What Happens in an Explosive Decompression during Flight?

An explosive decompression is quite similar to a balloon pop. Photo Credit: Ro Irving.

An explosive decompression can happen during any airplane flight, and pilots are trained in the appropriate responses – they know when to react, how to react, and what it all means.

In the event of an explosive decompression, the pilot(s) will inform you of the situation, but understandably, the pilots will not pause their response to the decompression situation or explain on the microphone what explosive decompression is.

If you’re informed ahead of time, it’ll be easier to deal with the aftermath.

Air Pressure in an Aircraft

To supply the cabin with oxygen, airplanes are incorporated with air conditioning and pressurization systems, with multiple systems acting as redundancies.

Any malfunction in the system or a puncture in any of the pressurized parts of the aircraft will lead to loss of pressurized air.

When this happens as a result of a sudden breach, the air bleeds out at a faster rate – that’s what we call an explosive decompression.

Explosive Decompression What Causes It?

Possible loss of pressurization and explosive decompression are the risks we take when flying at higher altitude. As we go higher in the atmosphere, the air pressure decreases. However, to establish a comfortable environment in the aircraft, airplanes generally maintain a cabin pressure equivalent to the air pressure at 8000ft above mean sea level.

When in flight, the pressurized air inside the cabin exerts a force on the walls of the fuselage as a consequence of differential pressure. In simpler terms, the air inside exerts a force to escape outside to an area of lower air pressure. This lays the foundation of all types of explosive decompressions and other causes of loss of pressurization. Punctures, failures of the pressurization systems, and explosions can all result in a loss of air.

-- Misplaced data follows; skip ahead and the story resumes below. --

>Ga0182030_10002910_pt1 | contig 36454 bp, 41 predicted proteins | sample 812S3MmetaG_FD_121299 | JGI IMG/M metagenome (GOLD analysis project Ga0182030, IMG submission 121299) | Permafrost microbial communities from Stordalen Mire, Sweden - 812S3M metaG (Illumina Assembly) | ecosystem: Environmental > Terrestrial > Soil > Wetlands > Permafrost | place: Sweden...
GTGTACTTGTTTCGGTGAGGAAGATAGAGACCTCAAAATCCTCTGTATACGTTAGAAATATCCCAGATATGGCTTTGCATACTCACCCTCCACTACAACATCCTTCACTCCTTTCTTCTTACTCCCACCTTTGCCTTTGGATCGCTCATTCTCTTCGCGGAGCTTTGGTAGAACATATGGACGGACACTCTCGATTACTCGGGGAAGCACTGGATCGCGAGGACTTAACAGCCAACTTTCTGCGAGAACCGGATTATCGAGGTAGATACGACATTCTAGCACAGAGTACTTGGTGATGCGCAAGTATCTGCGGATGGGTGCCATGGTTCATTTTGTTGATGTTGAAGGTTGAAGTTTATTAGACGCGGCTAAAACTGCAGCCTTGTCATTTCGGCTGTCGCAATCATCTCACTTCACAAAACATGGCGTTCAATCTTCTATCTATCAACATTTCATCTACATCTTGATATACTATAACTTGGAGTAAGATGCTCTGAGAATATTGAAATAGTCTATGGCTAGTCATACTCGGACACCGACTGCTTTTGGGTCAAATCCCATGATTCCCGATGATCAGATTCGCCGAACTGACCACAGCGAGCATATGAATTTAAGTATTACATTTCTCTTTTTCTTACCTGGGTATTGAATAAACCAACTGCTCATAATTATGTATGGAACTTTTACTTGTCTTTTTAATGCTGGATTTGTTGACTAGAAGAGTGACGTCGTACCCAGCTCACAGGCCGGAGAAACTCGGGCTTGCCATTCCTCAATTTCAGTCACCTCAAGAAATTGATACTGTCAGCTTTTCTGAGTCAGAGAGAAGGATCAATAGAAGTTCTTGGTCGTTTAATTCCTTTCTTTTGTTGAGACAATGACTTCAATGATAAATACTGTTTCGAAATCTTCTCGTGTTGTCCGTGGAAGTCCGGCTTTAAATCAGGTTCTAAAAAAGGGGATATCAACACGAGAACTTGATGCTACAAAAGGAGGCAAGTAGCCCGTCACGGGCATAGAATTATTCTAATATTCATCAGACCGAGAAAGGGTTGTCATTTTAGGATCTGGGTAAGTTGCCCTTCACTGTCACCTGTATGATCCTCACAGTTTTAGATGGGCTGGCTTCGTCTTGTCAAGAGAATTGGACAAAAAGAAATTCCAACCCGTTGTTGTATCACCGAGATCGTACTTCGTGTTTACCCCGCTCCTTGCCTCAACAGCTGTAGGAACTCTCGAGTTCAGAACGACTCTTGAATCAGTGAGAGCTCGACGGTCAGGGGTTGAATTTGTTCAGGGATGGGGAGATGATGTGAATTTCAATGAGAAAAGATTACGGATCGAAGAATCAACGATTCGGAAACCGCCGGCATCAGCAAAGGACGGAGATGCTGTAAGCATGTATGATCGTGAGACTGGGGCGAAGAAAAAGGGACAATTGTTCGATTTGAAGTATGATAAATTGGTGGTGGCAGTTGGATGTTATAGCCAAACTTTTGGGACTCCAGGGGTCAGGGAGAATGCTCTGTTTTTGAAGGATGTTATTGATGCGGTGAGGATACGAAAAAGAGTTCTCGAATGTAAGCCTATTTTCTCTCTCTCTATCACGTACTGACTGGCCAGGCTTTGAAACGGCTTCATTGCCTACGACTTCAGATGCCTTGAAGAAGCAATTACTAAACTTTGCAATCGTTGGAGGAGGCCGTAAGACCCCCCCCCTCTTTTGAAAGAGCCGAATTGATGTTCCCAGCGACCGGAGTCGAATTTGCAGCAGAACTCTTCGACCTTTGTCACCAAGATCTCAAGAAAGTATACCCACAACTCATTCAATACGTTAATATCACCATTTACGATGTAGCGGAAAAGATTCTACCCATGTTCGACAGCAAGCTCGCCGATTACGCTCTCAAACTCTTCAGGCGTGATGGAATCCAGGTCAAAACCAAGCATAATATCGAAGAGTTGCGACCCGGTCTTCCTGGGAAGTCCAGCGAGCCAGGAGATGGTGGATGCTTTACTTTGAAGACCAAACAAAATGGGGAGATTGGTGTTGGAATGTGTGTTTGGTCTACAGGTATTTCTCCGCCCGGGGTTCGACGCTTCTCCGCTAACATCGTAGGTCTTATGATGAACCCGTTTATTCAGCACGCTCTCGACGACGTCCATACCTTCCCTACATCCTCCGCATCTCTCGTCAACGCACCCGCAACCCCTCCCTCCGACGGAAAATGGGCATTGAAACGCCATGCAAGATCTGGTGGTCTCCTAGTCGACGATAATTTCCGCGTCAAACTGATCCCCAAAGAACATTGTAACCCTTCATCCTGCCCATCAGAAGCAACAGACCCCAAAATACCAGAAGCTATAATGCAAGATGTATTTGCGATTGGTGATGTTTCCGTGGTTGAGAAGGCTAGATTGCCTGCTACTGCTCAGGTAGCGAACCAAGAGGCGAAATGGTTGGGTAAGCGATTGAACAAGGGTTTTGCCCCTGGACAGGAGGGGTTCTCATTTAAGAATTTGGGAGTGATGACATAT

How to Recognize an Explosive Decompression in Flight

If you’re a passenger, and the following occurs, don’t panic – it’s most likely an explosive decompression.

  1. The first sign is always a loud bang, as if an explosion had taken place during flight.
  2. The loud bang is often followed by violent jerks.
  3. You may see clouds of condensed air forming almost immediately.
  4. You will feel the flow of air rushing out of the plane.
  5. Oxygen masks will drop down in front of you and the other passengers.
  6. You may see loose items fly through the cabin and out of the plane, as the air flows through the aircraft.

Note: These do not always happen in the order stated above. As a passenger, you might find them happening simultaneously, rather than in any particular order.

Click to Read Page Two: Reacting to Explosive Decompression

© Copyright 2012 Junaid Ali, All rights Reserved. Written For: Decoded Science
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  1. pfbonney says

    I know from the news reports covering the explosive decompression and subsequent crash of the aircraft carrying PGA golf star Payne Stewart that the windows of the affected aircraft ice up.

    I can’t help but wonder if the flight instrumentation also ices up, obscuring their displays, and rendering them unreadable to the pilots.

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